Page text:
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Aging Linux Kernel Community Is Looking For Younger Participants 332

Lemeowski writes "Time has been good to Linux and the kernel community, with the level of participation and volume of activity reaching unprecedented levels. But as core Linux kernel developers grow older, there's a very real concern about ensuring younger generations are getting involved. In this post, Open Access supporter Luis Ibanez shares some exciting stats about recent releases of the Linux kernel, but also warns that 'Maintaining the vitality of this large community does not happen spontaneously. On the contrary, it requires dedication and attention by community members on how to bring new contributors on board, and how to train them and integrate them alongside the well-established developers.'"
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Aging Linux Kernel Community Is Looking For Younger Participants

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  • It's so much fun! (Score:1, Informative)

    by Anonymous Coward on Tuesday November 12, 2013 @04:17PM (#45404727)

    It seems like most young programmers are way more interested in developing mobile-apps than in getting yelled at, cursed at, and described as being in compromising situations involving Microsoft.

  • by nine-times ( 778537 ) <> on Tuesday November 12, 2013 @04:26PM (#45404823) Homepage

    Why release a simple system, when you can bloat it with a zillion tweaks of dubious value and then charge money to keep the whole mess working?

    I don't think it's really as malicious as that. The larger problem is that everyone has a slightly different definition of what makes a simple, stripped down system. You only want the features you want, I only want the features that I want. You want a rock-solid server; I want a responsive and feature-rich desktop system; my brother just wants to play video games. You can't do it all without a little bit of complexity.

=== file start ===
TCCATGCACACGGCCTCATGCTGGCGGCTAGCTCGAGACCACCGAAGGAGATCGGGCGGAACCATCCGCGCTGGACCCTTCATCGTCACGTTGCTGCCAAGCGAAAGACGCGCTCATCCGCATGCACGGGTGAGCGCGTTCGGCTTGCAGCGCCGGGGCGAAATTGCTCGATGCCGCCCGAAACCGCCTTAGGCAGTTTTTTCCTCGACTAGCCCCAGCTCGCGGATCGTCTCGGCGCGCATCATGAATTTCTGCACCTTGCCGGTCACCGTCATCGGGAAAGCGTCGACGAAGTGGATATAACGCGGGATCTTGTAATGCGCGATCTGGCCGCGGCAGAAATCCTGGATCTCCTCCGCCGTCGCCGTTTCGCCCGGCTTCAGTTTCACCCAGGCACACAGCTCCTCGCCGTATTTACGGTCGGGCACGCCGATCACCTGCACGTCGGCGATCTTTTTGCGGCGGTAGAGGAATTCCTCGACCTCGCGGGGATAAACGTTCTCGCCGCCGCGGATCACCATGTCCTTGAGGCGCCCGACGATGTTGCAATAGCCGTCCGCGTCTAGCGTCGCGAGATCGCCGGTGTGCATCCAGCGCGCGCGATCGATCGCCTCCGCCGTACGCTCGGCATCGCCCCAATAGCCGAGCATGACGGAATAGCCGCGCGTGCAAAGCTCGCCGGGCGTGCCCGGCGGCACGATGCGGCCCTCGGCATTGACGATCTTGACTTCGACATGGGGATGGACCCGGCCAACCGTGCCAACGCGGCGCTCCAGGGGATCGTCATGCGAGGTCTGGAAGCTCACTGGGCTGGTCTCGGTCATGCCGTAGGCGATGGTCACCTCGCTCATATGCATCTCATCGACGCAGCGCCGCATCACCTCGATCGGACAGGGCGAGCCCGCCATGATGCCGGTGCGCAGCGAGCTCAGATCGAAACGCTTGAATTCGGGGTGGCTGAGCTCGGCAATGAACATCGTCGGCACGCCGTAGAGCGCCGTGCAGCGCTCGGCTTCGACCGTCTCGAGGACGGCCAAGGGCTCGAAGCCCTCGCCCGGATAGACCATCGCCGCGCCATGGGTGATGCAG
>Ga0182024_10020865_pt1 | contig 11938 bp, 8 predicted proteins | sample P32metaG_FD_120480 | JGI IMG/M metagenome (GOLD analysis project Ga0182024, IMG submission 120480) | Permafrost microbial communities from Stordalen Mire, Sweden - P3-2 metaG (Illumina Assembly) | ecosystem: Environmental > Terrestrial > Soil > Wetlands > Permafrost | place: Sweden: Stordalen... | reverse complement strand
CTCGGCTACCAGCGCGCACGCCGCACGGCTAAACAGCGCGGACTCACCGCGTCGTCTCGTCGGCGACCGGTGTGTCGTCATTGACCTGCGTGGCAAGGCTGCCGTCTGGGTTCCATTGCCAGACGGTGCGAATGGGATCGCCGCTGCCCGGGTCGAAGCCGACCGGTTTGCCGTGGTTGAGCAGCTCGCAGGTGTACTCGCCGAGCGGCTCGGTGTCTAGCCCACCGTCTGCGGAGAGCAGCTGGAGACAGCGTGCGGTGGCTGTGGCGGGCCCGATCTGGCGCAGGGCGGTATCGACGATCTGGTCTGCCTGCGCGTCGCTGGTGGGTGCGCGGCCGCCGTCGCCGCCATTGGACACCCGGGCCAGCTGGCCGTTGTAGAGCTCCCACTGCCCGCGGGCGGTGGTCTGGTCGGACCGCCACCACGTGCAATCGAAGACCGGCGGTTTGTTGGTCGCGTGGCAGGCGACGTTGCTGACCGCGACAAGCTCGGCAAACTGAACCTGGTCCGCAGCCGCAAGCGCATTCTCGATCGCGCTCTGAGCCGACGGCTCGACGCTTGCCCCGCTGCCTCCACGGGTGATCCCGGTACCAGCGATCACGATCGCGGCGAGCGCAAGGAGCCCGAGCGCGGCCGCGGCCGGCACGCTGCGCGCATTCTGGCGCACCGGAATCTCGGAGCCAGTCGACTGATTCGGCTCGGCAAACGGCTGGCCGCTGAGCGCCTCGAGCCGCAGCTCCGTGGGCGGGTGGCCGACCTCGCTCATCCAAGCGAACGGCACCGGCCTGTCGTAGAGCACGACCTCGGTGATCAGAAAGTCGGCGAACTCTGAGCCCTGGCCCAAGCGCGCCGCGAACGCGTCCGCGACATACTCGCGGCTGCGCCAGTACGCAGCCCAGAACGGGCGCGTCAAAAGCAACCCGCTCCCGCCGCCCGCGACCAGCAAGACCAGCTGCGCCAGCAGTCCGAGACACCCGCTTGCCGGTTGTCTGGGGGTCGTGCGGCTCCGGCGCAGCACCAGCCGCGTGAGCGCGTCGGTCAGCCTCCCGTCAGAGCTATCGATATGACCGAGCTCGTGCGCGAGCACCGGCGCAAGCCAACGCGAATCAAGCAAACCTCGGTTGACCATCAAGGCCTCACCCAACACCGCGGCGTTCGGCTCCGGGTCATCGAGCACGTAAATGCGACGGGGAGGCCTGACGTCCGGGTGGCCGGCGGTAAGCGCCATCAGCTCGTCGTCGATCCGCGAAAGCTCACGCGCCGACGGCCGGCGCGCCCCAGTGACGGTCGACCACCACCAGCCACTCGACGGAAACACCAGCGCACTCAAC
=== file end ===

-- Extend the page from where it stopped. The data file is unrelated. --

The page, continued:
And look at what happens when they try. Someone proposes a new window compositing system that will make development easier and performance more responsive, and people get all bent out of shape because it breaks the X11 spec.

    Microsoft is a whole other ball of wax. Chronic mismanagement, perverse incentives to sabotage any product which might cannibalize the Windows/Office products, and an attempt to maintain backwards compatibility as much as possible, going back to DOS systems from a quarter century ago.

  • by Jah-Wren Ryel ( 80510 ) on Tuesday November 12, 2013 @04:29PM (#45404843)

    there's no way in hell I'd ever try to contribute upstream, because I know I'm not an experienced kernel hacker, and frankly I'm not sewn for the sort of macho abuse that dorks like to give each other.

    Sounds like a matter of perception. Linus yells at the people high up in the hierarchy because they are experienced and shouldn't be making dumb mistakes - right or wrong you aren't likely to get on the wrong end of that. As a newbie contributor any work you would do would go through a couple of levels of people vetting it for you. If you make dumb mistakes chances are the person who notices them will be a lot more gentle in pointing them out because dealing with newbies is part of the role in the hierarchy. No system is perfect, I'm sure there are some newbies who have received overly harsh responses, but that's going to be rare.